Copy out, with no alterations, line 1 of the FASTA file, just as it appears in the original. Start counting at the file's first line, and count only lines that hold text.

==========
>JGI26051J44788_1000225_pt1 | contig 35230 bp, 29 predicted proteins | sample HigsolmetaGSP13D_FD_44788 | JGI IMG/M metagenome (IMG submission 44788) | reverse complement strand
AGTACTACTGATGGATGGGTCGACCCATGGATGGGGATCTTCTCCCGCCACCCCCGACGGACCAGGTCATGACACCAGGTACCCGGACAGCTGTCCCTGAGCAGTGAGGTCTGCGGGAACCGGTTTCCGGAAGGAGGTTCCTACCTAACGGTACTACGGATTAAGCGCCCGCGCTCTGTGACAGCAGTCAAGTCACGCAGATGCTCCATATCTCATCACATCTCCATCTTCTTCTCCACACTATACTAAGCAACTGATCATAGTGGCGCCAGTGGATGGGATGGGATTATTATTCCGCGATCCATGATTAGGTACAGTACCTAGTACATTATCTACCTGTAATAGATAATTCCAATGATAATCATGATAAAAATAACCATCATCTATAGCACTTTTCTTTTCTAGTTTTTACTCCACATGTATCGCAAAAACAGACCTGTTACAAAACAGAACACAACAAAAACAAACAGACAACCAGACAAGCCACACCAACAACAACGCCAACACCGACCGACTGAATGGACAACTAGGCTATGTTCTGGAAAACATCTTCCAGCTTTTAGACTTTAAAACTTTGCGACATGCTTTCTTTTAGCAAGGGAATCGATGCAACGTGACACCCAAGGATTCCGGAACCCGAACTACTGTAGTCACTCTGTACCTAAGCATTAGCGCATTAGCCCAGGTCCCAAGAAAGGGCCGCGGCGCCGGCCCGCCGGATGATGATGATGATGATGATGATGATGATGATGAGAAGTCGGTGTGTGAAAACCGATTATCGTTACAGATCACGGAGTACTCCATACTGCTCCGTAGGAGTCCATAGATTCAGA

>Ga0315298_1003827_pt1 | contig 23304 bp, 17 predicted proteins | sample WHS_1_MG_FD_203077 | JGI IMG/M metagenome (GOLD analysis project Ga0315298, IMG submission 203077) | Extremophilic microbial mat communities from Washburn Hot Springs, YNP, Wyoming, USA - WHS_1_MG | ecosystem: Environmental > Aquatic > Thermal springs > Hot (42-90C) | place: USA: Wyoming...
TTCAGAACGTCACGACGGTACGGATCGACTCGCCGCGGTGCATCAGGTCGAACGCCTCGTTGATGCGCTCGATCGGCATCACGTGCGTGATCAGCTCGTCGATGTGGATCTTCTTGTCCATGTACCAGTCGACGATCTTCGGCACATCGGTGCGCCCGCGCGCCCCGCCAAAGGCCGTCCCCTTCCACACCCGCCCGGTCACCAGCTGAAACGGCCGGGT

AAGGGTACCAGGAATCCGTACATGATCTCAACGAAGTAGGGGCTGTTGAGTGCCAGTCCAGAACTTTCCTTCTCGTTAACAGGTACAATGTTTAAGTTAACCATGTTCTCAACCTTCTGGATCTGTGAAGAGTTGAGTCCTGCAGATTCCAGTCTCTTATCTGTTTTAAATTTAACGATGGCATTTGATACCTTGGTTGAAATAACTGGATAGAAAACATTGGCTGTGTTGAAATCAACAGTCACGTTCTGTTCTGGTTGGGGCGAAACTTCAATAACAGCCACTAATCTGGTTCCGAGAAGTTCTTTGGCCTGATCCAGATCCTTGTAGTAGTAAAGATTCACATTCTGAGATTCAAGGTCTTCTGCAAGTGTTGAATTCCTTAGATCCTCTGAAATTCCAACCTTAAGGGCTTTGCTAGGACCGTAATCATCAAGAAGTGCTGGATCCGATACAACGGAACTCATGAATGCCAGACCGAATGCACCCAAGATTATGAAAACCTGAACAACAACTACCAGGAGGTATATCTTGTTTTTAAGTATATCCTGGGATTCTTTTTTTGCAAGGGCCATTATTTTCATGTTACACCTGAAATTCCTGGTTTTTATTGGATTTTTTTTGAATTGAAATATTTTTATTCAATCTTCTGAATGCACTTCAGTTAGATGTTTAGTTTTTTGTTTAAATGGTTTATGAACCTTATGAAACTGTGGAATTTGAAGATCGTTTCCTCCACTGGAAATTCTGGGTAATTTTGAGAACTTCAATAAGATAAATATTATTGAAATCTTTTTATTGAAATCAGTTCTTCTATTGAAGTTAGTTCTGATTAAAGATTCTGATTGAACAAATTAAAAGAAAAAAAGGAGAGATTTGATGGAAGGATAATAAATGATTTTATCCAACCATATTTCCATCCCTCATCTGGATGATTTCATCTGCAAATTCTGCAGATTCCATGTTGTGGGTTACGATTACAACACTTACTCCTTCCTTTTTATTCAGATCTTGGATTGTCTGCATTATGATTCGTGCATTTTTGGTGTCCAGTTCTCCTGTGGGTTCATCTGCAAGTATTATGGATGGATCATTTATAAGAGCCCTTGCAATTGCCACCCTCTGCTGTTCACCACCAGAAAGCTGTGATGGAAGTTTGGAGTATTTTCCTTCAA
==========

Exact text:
>JGI26051J44788_1000225_pt1 | contig 35230 bp, 29 predicted proteins | sample HigsolmetaGSP13D_FD_44788 | JGI IMG/M metagenome (IMG submission 44788) | reverse complement strand